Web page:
The next song, “Melodic Scream”, starts with a drifty and melodic clean guitar with strings joining that make the song feel very melancholic – something I adore in music. With a voice whispering in your ear, too, this is easily my favourite intro from the CD. The drums and guitar enter now and the solo that follows after is pretty darn tasty. When the vocals come in, it feels stripped down for a couple of bars before the distorted guitar comes in. The drums, I feel, fit the song really well. The singing starts off soft before an opera-esque backing ‘Ah’s come in which help complete the picture. The song strips down even more with just piano and singing which helps you really appreciate the sheer talent in the vocals. A violin comes in and it really does just sound amazing. Again, the distorted guitar comes in and the slow solo that comes in under the vocals sounds so good mixed with everything. However, the rhythm guitar feels a little out of place without drums being there. The outro is very effective – just a piano chord on its own. It ends one of the best songs on the album very well.

The penultimate song, “Chaotic”, blasts out and you can really hear some Israeli influences, led by the synth. An interesting timing sequence follows before the synth leads the song into a verse that I didn’t expect – one with harsh vocals! These are raw, but awesome because of it. It then breaks once again and goes into a slow and echoey clean singing section which almost reminds me of Opeth a little bit. This goes to show just how versatile this band is. A chuggy guitar riff is layered underneath some very Eastern sounding singing which then goes into some harsh vocals which pan from left to right – this is awesome. Later in the song, you hear the harsh vocals mixed with the female ones, though it sounds more like talking, either side of your head which sounds very dramatic. It follows a lyricless heavy section into a bloody bass solo! Followed by another awesome harsh vocals section. This is an amazing song which blends so many different sounds really, really well. This is probably tied my favourite song.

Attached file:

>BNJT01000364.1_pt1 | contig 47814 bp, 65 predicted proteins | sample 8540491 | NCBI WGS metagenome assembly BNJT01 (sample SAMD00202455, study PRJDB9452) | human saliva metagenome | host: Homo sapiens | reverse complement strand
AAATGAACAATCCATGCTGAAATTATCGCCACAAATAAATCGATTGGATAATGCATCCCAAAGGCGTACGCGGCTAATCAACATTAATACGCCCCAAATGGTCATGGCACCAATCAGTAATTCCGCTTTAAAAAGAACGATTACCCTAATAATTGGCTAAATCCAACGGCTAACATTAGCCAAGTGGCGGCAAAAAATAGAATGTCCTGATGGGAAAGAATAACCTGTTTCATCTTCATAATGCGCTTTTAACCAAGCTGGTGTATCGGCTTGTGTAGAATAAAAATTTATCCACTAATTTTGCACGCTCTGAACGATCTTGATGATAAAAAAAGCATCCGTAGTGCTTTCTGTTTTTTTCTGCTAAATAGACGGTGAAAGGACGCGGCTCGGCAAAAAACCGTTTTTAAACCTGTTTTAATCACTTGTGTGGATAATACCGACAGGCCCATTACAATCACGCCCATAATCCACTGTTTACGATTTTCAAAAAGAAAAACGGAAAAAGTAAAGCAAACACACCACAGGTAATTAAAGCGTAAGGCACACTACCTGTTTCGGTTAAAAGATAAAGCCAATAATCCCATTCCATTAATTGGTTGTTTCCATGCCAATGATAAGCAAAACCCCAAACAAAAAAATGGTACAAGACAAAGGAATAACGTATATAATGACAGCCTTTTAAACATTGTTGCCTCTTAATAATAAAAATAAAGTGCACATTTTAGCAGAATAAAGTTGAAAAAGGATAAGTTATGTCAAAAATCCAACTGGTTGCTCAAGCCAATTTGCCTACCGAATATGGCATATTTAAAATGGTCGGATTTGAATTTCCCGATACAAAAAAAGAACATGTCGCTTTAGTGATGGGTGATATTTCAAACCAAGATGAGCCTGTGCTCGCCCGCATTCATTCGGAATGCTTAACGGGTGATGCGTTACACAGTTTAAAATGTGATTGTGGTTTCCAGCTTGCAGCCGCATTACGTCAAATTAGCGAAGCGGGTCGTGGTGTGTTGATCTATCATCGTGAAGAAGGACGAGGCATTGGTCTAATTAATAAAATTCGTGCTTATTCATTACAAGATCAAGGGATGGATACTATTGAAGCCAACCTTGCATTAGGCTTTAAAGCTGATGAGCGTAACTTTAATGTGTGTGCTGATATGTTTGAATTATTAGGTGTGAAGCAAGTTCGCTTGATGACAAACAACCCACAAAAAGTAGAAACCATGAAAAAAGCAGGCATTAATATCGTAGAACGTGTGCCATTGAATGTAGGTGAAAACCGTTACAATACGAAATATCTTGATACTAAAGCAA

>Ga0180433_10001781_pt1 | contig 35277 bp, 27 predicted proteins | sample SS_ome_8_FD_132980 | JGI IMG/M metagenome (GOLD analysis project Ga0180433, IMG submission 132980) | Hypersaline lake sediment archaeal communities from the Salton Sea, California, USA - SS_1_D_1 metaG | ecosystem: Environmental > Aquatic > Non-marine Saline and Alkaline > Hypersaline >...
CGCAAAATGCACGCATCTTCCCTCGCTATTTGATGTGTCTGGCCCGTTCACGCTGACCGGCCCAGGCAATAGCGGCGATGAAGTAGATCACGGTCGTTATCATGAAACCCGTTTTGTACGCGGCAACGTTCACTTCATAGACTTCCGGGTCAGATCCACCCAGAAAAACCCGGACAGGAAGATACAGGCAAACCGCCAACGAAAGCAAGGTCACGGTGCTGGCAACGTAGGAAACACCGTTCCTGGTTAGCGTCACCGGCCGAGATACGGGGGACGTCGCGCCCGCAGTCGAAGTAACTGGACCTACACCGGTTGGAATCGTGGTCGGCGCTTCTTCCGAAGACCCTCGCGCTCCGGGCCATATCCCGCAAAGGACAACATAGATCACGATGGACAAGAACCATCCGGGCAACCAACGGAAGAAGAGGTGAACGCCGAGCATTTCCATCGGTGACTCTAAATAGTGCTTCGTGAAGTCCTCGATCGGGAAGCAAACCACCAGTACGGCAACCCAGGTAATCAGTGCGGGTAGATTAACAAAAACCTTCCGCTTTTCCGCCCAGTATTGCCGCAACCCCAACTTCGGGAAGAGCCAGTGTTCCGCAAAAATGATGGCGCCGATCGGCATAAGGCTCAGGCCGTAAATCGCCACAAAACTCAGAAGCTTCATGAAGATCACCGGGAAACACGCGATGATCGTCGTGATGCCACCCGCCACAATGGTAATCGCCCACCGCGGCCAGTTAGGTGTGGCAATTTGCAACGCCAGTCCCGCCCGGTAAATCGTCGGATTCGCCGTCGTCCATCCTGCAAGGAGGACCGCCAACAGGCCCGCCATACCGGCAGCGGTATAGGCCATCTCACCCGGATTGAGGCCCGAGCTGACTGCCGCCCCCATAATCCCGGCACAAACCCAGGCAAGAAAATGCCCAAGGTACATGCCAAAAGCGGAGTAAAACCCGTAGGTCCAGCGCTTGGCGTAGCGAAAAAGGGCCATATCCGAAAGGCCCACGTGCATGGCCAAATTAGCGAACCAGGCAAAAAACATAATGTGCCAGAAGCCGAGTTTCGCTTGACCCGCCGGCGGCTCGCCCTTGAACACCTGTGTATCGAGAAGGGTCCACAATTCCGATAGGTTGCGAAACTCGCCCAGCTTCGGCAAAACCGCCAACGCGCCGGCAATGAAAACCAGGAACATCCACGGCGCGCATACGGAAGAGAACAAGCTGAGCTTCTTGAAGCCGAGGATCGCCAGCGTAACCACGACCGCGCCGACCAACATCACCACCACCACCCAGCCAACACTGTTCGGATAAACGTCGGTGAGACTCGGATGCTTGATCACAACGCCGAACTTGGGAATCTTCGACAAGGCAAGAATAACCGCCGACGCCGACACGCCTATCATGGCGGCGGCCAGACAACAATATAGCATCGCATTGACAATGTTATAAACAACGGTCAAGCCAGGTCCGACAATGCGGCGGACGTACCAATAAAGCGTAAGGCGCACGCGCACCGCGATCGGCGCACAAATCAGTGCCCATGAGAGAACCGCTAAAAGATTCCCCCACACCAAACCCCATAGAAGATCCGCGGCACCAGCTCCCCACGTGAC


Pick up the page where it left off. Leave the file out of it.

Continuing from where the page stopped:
The final song is called “Something’s Wrong” and it starts with some really gruff male vocals which overlap with some clean female vocals that really remind me of Bjork. These voice switch around for the first minute or so, but sound really well. Then the guitars and drums come in with a tasty as f***k rhythm and an equally tasty guitar solo. This then gets wrapped up in some really interesting, half-harsh, male vocals that get modulate up, but very effectively, with string strikes. There’s then a section with just the guitars and drums that sounds very chunky. The next vocal section is backed by some awesome piano runs that run into a guitar solo section that sounds good with the everything backing it, although these sound a lot messier in the gaps between. The some very bouncy jazz bass comes in which sweeps the song into a guitar solo that just sounds absolutely awesome. The fade out ending happens a little too quickly and is a total let down as the bouncy bass and solo are just so good.